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Effect of Being a Victim or Witness of Family Violence on the Retrieval of Autobiographical Memories

NCJ Number
Child Abuse & Neglect Volume: 25 Issue: 11 Dated: November 2001 Pages: 1427-1437
Yael Orbach; Michael E. Lamb; Kathleen J. Sternberg; J. M. G. Williams; Samia Dawud-Noursi
Date Published
November 2001
11 pages
This Israeli study tested the hypothesis that children who had experienced family violence (as victims of physical abuse and witnesses of interparental physical violence) would be depressed 7 years after the exposure to family violence and would be more likely at that time to give generic-categorical responses than children in a comparison group; the study also expected that the levels of depression would correlate with the extent to which the children relied on generic-categorical retrieval strategies.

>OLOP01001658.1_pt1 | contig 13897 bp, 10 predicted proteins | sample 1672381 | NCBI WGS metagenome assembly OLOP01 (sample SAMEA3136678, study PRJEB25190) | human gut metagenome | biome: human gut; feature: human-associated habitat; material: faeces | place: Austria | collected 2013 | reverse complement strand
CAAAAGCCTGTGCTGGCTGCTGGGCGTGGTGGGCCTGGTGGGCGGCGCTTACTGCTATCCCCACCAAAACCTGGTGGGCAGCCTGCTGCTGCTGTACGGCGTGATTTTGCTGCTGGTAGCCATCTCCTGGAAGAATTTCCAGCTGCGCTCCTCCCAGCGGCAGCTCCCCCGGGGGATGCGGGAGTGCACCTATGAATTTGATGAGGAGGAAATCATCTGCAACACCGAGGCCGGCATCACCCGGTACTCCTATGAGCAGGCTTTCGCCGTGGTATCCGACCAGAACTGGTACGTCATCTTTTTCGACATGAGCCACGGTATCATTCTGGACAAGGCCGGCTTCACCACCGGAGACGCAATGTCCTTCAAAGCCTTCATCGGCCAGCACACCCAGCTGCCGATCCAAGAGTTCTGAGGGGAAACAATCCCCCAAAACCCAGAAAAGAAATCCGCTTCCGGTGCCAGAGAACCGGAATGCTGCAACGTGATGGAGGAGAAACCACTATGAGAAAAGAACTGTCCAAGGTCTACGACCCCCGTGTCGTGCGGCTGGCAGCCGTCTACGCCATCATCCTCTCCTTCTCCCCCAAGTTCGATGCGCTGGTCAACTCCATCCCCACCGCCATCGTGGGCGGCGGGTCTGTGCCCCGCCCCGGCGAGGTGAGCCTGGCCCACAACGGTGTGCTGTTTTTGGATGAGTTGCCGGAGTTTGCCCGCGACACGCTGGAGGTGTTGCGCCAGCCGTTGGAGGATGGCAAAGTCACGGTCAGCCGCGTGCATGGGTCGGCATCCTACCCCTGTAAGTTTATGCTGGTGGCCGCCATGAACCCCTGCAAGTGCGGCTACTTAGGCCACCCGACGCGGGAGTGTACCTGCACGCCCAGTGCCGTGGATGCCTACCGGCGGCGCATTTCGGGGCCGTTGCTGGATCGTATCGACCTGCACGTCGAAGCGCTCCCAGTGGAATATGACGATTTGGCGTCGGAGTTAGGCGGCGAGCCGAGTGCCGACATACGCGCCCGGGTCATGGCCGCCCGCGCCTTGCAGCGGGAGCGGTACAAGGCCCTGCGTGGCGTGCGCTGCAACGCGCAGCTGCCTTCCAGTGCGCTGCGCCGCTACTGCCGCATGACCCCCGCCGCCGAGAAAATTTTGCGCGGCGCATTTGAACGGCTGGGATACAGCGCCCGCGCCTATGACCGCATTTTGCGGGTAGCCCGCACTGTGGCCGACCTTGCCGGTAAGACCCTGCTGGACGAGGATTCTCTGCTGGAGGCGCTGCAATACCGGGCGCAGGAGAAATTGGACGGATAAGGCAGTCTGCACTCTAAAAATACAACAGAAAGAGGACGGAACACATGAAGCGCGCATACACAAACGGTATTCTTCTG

Data were obtained from a longitudinal study that examined the effects of family violence on Israeli children. A total of 72 children, 8 to 12-years-old were recruited in 1988/1989 through social workers in Jerusalem and Tel-Aviv (Israel). These children were reinterviewed in 1995/1996 when they averaged 14 years old. A total of 22 children were excluded from the study because their status changed between the first and second assessment phases, leaving 34 children who had experienced some form of family violence and 16 children who had never experienced any form of family violence. Childhood depression was measured with the Child Depression Inventory. Autobiographical memory style was assessed by using responses to questions from the Family Disagreements Questionnaire, which focuses on child-parent and interparental disagreements. Questions asked the child to describe issues, incidence, and characteristics of child-parent and interparental disagreements, arguments, disputes, parental punishment, and parental physical violence. "Generic-categorical" recollections were those that summarized a number of events on the basis of common features typical of all. As hypothesized, there was a positive correlation between the extent of "generic-categorical" memory retrieval and depression level. There was not evidence, however, that autobiographical memory retrieval was affected by family violence. These findings suggest that the effect of family violence on children's memory retrieval may be mediated by depression. 3 tables and 53 references